The couple’s cruising grounds cover the area from Martha’s Vineyard, Mass., to New York Harbor, including Cuttyhunk, Mass., Newport, R.I., Greenport and Shelter Island in New York, and Mystic Seaport, Hamburg Cove and Essex in Connecticut. “We love to cruise to new locations, but we also have familiar places that we go to,” he says. “Block Island is really our favorite destination, and we always make sure we get there at least once every season.”
Frosina’s Commander is powered by twin 330-hp Cummins diesels, which were new in 2002. Cruising speed is 20 to 22 mph, burning about 16 gallons an hour, he says. Top speed is about 28 to 29 mph. Electronics include a 36-mile Furuno radar, a Garmin 2010 GPS/plotter, an ICOM IC-59 VHF and a Si-Tex CVS 106 depth sounder, along with digital tachometers.
The modified-vee hull features a sharp entry and a nearly flat transom. “In a following sea on a rear corner, she’s a little more work to handle but manageable,” Frosina says. “Other than that, the boat is very capable in all other seas and conditions. We enjoy the layout and the comfort of the ride she provides.”
The Chris-Craft 360 Commander shows off its classic 1970s styling with a hint of military bearing in the command bridge and windshield brow and the bold striping. True to its convertible roots, the design provides a good fishing platform as well as the comfort of a cruising boat.
The solid fiberglass hull has a sharp entry and moderate bow flare, flattening to a modified-vee at the transom. The large, open flush cockpit features an in-deck fishbox and space for an optional bait well and a fighting chair. No transom door was offered. The foredeck is ringed by a sturdy rail, with plenty of room for handling lines, fenders and ground tackle. The flybridge, reached by a ladder, is small by today’s standards, but its simplicity works well for fishing.
Chris-Craft offered several interior layouts over the years. All provided two cabins — a master stateroom forward with a double V-berth and the guest cabin laid out with bunks or berths. Galleys were fully equipped with a stove, refrigerator, oven and (in later models) a microwave. Inside steering stations were available, as well. Fuel capacity was increased from 300 gallons to 400 after 1982, and the saloon area was reconfigured the year before the boat went out of production.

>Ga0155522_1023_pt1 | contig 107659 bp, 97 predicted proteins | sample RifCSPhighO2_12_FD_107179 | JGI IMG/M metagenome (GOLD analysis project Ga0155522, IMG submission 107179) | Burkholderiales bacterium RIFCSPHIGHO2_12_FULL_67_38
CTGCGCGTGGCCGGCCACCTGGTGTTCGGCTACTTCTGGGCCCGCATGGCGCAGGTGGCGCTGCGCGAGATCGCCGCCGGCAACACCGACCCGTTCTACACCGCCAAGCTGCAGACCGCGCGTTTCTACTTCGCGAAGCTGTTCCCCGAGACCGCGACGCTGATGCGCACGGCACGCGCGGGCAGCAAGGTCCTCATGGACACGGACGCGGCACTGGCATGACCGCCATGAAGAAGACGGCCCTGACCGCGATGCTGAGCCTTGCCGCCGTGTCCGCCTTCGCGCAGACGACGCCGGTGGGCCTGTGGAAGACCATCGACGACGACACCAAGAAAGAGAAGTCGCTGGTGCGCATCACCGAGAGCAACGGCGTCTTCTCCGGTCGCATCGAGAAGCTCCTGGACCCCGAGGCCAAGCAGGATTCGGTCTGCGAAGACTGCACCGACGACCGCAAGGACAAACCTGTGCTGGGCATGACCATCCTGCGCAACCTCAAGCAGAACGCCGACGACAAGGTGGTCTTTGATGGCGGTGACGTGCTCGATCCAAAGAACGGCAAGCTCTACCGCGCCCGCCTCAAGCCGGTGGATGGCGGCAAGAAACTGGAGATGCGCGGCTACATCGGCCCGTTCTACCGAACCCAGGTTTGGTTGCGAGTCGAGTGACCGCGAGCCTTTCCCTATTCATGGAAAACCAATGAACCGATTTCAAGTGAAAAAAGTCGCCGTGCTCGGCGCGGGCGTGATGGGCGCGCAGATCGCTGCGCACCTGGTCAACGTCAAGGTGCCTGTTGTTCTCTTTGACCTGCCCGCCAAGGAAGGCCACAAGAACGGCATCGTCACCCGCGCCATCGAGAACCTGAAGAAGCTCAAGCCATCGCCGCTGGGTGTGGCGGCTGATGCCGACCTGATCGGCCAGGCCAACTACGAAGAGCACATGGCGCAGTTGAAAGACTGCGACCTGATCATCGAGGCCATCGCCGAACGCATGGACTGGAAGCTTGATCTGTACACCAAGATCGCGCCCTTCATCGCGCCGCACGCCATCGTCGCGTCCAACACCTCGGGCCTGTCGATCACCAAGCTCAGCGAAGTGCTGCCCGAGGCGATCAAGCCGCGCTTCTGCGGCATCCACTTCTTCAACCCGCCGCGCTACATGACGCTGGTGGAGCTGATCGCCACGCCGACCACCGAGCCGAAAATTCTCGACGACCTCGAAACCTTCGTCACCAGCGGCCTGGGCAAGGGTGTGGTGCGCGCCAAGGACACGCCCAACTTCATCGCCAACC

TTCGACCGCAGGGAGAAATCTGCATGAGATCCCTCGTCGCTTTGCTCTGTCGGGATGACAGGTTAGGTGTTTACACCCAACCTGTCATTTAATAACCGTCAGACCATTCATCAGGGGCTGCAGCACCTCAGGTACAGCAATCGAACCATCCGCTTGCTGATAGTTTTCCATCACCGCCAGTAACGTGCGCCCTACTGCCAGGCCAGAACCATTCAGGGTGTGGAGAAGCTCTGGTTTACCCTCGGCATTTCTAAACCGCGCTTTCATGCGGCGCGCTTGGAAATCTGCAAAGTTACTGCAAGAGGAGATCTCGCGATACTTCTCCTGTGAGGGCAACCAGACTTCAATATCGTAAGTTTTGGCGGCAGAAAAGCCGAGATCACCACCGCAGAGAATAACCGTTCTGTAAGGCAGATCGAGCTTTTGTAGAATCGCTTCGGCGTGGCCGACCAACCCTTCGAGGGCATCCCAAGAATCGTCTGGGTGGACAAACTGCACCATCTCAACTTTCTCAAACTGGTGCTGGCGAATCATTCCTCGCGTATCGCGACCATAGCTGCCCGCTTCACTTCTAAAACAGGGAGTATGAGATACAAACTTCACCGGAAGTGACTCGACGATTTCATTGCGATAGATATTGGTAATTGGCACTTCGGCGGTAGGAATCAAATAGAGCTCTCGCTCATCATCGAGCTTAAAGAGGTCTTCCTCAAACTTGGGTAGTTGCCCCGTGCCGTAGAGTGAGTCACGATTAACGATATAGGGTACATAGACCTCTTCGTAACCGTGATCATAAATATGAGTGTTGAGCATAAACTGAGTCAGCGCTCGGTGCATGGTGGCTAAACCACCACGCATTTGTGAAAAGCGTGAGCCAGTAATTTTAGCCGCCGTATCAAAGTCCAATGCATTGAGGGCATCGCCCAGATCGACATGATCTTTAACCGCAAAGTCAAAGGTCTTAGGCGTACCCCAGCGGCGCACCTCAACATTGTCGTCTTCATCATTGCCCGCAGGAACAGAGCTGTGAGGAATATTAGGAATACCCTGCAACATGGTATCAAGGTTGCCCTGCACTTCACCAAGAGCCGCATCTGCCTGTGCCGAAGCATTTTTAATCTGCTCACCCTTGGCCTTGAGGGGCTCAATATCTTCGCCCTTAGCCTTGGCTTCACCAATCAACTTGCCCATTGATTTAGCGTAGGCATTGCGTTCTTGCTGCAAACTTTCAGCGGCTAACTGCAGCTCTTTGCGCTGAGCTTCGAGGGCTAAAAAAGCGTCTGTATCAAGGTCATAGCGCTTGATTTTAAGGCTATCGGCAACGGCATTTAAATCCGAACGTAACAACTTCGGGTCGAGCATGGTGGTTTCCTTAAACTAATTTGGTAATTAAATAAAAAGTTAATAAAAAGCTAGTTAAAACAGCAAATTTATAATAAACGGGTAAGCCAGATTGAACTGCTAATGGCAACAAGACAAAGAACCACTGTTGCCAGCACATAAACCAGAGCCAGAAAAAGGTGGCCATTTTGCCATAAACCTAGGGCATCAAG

The Commander series of convertibles proved to be among Chris-Craft’s most successful. The 360 Commander Tournament Fisherman built on the popularity of the 38 Commander, first in the revolutionary series, which was built in total secrecy and debuted with much fanfare at the 1964 New York Boat Show. With its twin cabins and standard and optional fishing gear, the 360 offers both “comfortable accommodations and big-water fishability,” Ed McKnew says in The Powerboat Guide. In 1977, Chris-Craft dropped “tournament” from the name, and it became simply the 360 Commander. The model then enjoyed a long 14-year production run before being phased out after 1986. Today, the storied builder offers a variety of boats from 20 to 36 feet.
LOA: 36 feet
BEAM: 13 feet
DRAFT: 3 feet, 2 inches
WEIGHT: 22,600 pounds
POWER: twin 330-hp gas engines, (original)
TANKAGE: 300 gallons fuel (400 after 1985), 75 gallons water (100 after 1985)
BUILDER: Chris-Craft Corp., Sarasota, Fla., (941) 351-4900.
November 2012 issue